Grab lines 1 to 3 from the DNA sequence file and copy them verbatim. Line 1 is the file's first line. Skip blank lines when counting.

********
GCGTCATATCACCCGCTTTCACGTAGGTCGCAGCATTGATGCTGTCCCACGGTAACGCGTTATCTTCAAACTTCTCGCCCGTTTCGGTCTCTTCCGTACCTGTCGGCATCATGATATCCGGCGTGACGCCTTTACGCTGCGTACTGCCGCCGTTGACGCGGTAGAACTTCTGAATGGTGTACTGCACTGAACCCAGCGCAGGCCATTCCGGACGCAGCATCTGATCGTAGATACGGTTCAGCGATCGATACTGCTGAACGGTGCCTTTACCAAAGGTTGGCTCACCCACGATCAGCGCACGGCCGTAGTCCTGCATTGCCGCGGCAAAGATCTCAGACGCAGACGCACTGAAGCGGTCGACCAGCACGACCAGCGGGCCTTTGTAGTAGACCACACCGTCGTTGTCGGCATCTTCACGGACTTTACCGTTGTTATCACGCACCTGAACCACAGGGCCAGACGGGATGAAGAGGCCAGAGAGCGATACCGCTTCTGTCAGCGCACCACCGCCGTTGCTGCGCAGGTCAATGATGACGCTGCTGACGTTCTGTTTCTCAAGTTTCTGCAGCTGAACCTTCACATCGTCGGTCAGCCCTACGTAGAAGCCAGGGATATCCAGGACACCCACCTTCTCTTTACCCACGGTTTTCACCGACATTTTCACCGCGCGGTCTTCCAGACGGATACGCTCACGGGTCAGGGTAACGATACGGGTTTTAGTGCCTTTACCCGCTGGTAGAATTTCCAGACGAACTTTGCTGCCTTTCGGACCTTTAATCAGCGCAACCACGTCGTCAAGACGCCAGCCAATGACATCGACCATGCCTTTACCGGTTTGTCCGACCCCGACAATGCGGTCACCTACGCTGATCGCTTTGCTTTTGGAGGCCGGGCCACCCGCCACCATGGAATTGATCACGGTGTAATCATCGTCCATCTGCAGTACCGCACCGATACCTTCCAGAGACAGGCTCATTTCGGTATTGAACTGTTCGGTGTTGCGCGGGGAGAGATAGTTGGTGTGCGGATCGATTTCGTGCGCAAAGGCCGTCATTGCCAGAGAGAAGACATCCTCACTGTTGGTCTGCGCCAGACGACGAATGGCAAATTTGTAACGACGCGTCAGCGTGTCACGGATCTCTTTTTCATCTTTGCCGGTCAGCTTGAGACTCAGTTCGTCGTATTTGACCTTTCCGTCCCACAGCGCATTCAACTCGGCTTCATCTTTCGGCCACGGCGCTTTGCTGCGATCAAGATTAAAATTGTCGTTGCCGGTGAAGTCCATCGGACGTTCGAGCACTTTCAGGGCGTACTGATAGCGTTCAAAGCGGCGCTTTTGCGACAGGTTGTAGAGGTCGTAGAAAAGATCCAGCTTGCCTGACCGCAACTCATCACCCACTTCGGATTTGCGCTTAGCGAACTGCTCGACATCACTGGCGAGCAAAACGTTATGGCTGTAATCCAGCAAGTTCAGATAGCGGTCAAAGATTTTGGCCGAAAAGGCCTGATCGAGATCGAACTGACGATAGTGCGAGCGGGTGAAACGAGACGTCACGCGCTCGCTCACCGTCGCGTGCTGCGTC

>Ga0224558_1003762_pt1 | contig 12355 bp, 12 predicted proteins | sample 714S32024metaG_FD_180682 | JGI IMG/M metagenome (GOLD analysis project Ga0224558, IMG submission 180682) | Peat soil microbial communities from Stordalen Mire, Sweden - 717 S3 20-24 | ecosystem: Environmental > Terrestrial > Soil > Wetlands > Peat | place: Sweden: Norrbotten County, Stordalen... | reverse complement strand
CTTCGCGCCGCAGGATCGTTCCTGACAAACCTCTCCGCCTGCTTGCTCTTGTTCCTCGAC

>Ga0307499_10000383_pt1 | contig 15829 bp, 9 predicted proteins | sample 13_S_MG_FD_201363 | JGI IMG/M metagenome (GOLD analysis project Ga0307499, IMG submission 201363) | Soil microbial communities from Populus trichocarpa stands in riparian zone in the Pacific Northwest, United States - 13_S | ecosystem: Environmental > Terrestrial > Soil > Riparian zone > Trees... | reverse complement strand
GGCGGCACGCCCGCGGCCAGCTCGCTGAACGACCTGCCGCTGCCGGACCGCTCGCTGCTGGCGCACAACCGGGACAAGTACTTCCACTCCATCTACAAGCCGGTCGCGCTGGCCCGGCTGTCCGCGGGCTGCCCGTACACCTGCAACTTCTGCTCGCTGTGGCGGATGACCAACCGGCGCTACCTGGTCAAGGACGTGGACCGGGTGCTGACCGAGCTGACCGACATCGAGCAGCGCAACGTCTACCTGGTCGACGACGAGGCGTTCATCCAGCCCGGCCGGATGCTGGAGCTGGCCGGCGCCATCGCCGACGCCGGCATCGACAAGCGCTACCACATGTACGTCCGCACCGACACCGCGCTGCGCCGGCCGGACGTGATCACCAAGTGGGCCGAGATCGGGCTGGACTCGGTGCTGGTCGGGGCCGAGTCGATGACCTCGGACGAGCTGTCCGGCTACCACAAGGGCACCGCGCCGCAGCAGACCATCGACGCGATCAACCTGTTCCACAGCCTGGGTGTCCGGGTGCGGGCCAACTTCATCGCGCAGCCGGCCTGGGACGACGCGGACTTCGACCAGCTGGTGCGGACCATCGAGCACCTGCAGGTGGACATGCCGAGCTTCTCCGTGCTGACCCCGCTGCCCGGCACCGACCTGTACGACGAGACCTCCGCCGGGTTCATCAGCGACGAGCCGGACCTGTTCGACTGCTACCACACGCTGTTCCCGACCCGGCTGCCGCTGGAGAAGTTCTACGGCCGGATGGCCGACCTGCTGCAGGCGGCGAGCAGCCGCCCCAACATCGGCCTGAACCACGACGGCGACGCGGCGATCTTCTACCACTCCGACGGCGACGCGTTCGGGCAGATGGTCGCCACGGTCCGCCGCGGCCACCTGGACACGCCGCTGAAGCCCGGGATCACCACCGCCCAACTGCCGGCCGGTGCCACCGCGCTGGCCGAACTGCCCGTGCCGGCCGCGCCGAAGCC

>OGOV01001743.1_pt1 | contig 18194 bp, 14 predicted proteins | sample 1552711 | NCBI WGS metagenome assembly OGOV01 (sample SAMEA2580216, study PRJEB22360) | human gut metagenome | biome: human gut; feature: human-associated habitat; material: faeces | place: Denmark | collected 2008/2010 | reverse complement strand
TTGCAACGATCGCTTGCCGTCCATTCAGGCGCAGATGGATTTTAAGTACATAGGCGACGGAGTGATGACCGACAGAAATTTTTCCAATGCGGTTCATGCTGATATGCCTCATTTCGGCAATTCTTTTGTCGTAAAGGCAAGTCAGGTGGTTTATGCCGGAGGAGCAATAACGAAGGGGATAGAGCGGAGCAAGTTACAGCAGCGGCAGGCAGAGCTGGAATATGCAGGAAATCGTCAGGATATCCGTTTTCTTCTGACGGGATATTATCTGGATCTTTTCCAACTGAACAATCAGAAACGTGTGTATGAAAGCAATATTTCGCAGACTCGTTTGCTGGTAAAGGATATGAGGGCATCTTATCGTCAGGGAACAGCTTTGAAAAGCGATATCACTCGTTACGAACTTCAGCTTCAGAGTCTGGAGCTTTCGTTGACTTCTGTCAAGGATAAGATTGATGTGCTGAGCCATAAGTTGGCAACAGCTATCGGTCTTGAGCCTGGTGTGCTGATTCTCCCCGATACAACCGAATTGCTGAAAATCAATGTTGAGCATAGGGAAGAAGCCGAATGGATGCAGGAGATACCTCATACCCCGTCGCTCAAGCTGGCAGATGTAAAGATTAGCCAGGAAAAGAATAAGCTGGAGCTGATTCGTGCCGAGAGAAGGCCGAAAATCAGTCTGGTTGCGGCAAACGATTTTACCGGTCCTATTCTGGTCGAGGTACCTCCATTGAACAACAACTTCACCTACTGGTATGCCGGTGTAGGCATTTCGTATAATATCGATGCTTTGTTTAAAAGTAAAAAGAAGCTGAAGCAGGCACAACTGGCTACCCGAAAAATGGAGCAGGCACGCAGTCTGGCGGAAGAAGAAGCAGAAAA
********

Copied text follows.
GCGTCATATCACCCGCTTTCACGTAGGTCGCAGCATTGATGCTGTCCCACGGTAACGCGTTATCTTCAAACTTCTCGCCCGTTTCGGTCTCTTCCGTACCTGTCGGCATCATGATATCCGGCGTGACGCCTTTACGCTGCGTACTGCCGCCGTTGACGCGGTAGAACTTCTGAATGGTGTACTGCACTGAACCCAGCGCAGGCCATTCCGGACGCAGCATCTGATCGTAGATACGGTTCAGCGATCGATACTGCTGAACGGTGCCTTTACCAAAGGTTGGCTCACCCACGATCAGCGCACGGCCGTAGTCCTGCATTGCCGCGGCAAAGATCTCAGACGCAGACGCACTGAAGCGGTCGACCAGCACGACCAGCGGGCCTTTGTAGTAGACCACACCGTCGTTGTCGGCATCTTCACGGACTTTACCGTTGTTATCACGCACCTGAACCACAGGGCCAGACGGGATGAAGAGGCCAGAGAGCGATACCGCTTCTGTCAGCGCACCACCGCCGTTGCTGCGCAGGTCAATGATGACGCTGCTGACGTTCTGTTTCTCAAGTTTCTGCAGCTGAACCTTCACATCGTCGGTCAGCCCTACGTAGAAGCCAGGGATATCCAGGACACCCACCTTCTCTTTACCCACGGTTTTCACCGACATTTTCACCGCGCGGTCTTCCAGACGGATACGCTCACGGGTCAGGGTAACGATACGGGTTTTAGTGCCTTTACCCGCTGGTAGAATTTCCAGACGAACTTTGCTGCCTTTCGGACCTTTAATCAGCGCAACCACGTCGTCAAGACGCCAGCCAATGACATCGACCATGCCTTTACCGGTTTGTCCGACCCCGACAATGCGGTCACCTACGCTGATCGCTTTGCTTTTGGAGGCCGGGCCACCCGCCACCATGGAATTGATCACGGTGTAATCATCGTCCATCTGCAGTACCGCACCGATACCTTCCAGAGACAGGCTCATTTCGGTATTGAACTGTTCGGTGTTGCGCGGGGAGAGATAGTTGGTGTGCGGATCGATTTCGTGCGCAAAGGCCGTCATTGCCAGAGAGAAGACATCCTCACTGTTGGTCTGCGCCAGACGACGAATGGCAAATTTGTAACGACGCGTCAGCGTGTCACGGATCTCTTTTTCATCTTTGCCGGTCAGCTTGAGACTCAGTTCGTCGTATTTGACCTTTCCGTCCCACAGCGCATTCAACTCGGCTTCATCTTTCGGCCACGGCGCTTTGCTGCGATCAAGATTAAAATTGTCGTTGCCGGTGAAGTCCATCGGACGTTCGAGCACTTTCAGGGCGTACTGATAGCGTTCAAAGCGGCGCTTTTGCGACAGGTTGTAGAGGTCGTAGAAAAGATCCAGCTTGCCTGACCGCAACTCATCACCCACTTCGGATTTGCGCTTAGCGAACTGCTCGACATCACTGGCGAGCAAAACGTTATGGCTGTAATCCAGCAAGTTCAGATAGCGGTCAAAGATTTTGGCCGAAAAGGCCTGATCGAGATCGAACTGACGATAGTGCGAGCGGGTGAAACGAGACGTCACGCGCTCGCTCACCGTCGCGTGCTGCGTC

>Ga0224558_1003762_pt1 | contig 12355 bp, 12 predicted proteins | sample 714S32024metaG_FD_180682 | JGI IMG/M metagenome (GOLD analysis project Ga0224558, IMG submission 180682) | Peat soil microbial communities from Stordalen Mire, Sweden - 717 S3 20-24 | ecosystem: Environmental > Terrestrial > Soil > Wetlands > Peat | place: Sweden: Norrbotten County, Stordalen... | reverse complement strand
CTTCGCGCCGCAGGATCGTTCCTGACAAACCTCTCCGCCTGCTTGCTCTTGTTCCTCGAC